As I settled in, one sea lion came down and sat right in front of me and slightly left and began gnawing on my strobe. While that was going on, a second one settled in behind me and began pulling on my fin. Then a third one slipped in from my right and took hold (gently, but with teeth) of my right elbow and began tugging. And while all of this was happening the fourth one (I’m sure he was the ringleader) came down from above, clamped his mouth around my head, and tried to pull my lycra hood completely off. I screamed through my reg, “Hey!!!! That’s my head . . . and my hood!!!” I swear I heard the sea lions laughing as they swam away . . . and then came back to mug me two or three more times.

(And for those of you reading this who aren’t divers, the whole thing is really a lot of fun. No injuries, no blood drawn, I’ve still got all my gear and my appendages, and I got some great photos.)

One thing that impressed me greatly this year was the proliferation of the Spottail Grunts. They were EVERYWHERE and generally in large schools. We saw them on the Fang Ming, at Isla Ballena, at Carpintero, at Ensenda Grande, at Islotes, etc., etc. Although I don’t know if they’d qualify as what would generally be termed an “indicator” species (whose numbers “indicate” the health of a reef/ecosystem), the fact that they’re in so many places and in such great numbers has to be a good sign.

We didn’t spot any of the big pelagics this year (Hammerheads, Manta Rays, Marlin) but we weren’t really at any of the normal places to find them like Las Animas of El Bajo (since our single dive there was confined to the Middle Mount and holding on for dear life). But we certainly saw all of the “usual” creatures which included tons of Scorpionfish, dozens of eels (Panamic, Garden, Zebra, Jewel, and Starry), numerous King Angels, schooling Scissortails and Goatfish, Cortez Rainbow Wrasses flitting around the reefs, gangs of Sergeant Majors, numerous nudibranchs, Blue-Spotted Jawfish (including males who were displaying), Barnacle Blennies and a whole lot more.

One of the more interesting things we saw - and we saw it a couple of times - involved what we presume to be mating behavior amongst the Pufferfish. We would find a bunch of them all piled one of top of the other, many times in a crevice, and nipping away at each other. The presumption is that it was the males doing the nipping, trying to get the attention of the female, and chasing away other suitors. Really interesting to see. On our lone night dive, there were about a dozen of them all piled into one little crevice.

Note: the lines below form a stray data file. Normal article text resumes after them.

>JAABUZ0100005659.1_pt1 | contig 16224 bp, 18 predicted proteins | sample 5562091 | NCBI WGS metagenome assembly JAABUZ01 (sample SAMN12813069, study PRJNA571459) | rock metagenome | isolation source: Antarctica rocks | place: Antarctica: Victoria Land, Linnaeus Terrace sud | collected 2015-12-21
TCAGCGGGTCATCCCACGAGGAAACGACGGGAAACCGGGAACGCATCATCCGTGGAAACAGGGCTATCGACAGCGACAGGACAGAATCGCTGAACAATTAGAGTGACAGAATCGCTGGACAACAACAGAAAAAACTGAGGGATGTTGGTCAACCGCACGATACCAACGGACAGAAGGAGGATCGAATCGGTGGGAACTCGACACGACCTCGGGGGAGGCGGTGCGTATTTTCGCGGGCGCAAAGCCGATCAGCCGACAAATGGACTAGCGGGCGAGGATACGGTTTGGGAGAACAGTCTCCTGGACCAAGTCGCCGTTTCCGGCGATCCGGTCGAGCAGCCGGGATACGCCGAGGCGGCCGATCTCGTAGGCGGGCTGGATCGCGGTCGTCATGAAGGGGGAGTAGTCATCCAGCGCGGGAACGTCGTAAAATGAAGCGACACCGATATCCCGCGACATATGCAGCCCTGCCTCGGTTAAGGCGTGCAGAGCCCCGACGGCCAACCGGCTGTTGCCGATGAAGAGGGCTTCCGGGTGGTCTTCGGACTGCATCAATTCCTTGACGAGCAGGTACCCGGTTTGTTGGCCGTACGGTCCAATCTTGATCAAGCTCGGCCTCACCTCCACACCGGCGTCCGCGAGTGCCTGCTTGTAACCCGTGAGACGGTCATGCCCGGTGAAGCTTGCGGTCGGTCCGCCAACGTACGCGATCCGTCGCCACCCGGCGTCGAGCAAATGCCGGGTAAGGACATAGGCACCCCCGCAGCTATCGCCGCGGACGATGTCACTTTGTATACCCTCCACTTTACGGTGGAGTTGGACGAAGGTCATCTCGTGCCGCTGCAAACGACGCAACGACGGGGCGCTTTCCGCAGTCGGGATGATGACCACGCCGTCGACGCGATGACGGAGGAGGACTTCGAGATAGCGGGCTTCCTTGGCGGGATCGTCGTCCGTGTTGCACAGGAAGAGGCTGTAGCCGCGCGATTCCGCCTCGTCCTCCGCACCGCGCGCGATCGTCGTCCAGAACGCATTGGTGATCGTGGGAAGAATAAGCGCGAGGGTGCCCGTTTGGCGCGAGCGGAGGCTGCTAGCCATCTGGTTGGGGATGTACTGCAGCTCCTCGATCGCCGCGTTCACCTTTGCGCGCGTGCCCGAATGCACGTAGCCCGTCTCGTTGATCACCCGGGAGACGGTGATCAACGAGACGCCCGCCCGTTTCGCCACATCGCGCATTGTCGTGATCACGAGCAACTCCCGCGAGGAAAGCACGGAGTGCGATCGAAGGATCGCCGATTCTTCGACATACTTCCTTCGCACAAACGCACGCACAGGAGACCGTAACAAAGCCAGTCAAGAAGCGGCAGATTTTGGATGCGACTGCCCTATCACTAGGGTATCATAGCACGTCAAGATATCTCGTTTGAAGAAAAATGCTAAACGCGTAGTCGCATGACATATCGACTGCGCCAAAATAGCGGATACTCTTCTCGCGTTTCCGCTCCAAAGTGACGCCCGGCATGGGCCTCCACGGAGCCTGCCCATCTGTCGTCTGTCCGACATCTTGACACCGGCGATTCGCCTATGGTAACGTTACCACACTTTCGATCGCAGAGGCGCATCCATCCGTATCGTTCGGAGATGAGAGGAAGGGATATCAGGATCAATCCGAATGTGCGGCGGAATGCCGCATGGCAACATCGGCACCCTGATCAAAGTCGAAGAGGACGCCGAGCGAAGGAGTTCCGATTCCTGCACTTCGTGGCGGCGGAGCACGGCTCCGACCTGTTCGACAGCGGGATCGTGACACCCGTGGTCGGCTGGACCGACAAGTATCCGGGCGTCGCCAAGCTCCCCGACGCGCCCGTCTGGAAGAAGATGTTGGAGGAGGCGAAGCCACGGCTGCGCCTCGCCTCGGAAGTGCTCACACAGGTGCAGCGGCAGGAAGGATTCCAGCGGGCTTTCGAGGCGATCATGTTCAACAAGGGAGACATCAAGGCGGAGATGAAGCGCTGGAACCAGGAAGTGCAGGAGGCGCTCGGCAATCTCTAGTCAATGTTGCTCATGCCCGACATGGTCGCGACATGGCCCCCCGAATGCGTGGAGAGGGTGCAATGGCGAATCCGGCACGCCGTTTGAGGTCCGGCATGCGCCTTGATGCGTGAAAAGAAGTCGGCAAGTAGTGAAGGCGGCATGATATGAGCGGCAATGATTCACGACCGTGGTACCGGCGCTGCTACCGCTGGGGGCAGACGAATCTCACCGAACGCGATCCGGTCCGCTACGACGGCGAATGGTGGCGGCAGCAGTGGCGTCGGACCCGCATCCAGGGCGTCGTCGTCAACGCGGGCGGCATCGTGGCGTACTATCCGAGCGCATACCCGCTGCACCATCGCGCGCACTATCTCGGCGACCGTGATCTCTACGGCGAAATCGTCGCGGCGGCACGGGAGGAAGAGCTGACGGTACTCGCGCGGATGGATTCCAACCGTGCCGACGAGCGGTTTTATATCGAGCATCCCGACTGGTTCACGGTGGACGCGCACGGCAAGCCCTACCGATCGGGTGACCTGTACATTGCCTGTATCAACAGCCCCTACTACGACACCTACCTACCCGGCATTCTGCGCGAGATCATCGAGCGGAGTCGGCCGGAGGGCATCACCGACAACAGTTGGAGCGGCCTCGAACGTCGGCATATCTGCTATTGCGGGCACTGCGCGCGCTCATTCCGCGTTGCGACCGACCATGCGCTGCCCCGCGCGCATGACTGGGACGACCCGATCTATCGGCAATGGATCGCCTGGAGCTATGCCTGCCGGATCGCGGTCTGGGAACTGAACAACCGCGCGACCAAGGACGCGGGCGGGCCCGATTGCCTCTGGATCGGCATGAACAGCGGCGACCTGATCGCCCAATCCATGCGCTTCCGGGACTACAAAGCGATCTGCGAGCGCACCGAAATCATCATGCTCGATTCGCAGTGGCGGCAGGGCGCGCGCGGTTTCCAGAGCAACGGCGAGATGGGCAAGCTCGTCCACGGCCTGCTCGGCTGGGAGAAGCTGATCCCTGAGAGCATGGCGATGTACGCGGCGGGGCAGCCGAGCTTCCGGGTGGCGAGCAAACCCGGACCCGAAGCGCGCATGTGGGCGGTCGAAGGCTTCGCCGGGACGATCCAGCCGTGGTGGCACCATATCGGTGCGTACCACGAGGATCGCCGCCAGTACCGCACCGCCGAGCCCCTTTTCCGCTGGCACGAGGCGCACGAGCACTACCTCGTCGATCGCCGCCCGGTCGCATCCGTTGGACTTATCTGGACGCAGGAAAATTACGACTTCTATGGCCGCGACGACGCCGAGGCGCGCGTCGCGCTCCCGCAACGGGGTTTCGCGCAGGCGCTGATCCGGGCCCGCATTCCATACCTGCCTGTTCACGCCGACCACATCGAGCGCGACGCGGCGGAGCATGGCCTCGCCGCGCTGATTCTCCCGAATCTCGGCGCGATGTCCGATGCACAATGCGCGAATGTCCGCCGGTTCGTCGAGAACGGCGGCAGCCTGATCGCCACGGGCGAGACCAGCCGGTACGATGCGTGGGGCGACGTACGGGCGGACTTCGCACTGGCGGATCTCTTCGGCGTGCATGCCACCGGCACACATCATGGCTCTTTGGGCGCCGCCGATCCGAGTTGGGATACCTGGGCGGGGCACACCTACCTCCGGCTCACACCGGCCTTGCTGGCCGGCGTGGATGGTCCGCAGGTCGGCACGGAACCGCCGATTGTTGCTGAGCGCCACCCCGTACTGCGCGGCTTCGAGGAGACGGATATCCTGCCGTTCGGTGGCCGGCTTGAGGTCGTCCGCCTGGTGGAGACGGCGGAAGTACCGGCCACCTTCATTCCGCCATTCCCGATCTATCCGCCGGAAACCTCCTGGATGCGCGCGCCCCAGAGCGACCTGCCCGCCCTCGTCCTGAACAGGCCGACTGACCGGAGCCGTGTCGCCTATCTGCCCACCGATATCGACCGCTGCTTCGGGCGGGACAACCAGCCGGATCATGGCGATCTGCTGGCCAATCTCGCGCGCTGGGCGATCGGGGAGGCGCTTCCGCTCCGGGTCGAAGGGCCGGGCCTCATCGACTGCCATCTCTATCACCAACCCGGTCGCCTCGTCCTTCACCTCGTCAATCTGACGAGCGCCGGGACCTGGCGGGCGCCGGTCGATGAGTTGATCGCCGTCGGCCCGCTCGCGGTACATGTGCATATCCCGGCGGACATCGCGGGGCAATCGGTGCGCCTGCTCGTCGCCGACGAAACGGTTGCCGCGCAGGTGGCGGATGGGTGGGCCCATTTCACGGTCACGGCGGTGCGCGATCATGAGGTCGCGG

As has been the case for the last few years (and as I mentioned earlier), there’s an enormous school of Flatiron Scad at La Reina and they were still there in force. Even though the vis was low and we couldn’t really see the whole school - which probably numbers in the tens and tens of thousands - it’s still a very impressive thing when a school of fish is passing over your head and they are so thick and so tightly packed together that they literally turn your day dive into a night dive because they block out all natural light that’s filtering down. Pretty amazing. And another sign of a healthy ecosystem.

So while the water conditions were less than optimal, La Paz and the surrounding waters are still fascinating places to explore. Our trip really underscored the fact that you can still have really great dives in less-than-great conditions. It just means you look a little more closely at things and it may also mean that - because you have to work harder to see the critters - you actually find things that you might overlook in better conditions with better vis.

We also want to point out what a joy it is to spend a week with the crew of the Don Jose. They always take exceptionally good care of us and this week was no different. It really is like going to visit old friends for us and - even though there were two new crew members this year - it still always feels like home.

The boat is really comfortable and well laid out. Nothing fancy but wonderfully functional. The only sticking point is the small camera table which was really put to the test this year as there were at least four of us with very large rigs and double strobes, plus two or three video cameras. But it all worked out, especially when you remember that between meals, we convert the dining salon tables into camera work/assembly areas so there’s actually not only an amazing amount of room, but even plenty of plugs (we’d brought a couple of power strips) and space for dozens of chargers.

So it wasn’t the trip we’d hoped for but that certainly doesn’t mean it wasn’t enjoyable. And we’ll definitely be going back again next year. Right now, those dates are set for October 11-18, 2009. And what are the odds of getting snake bitten again??????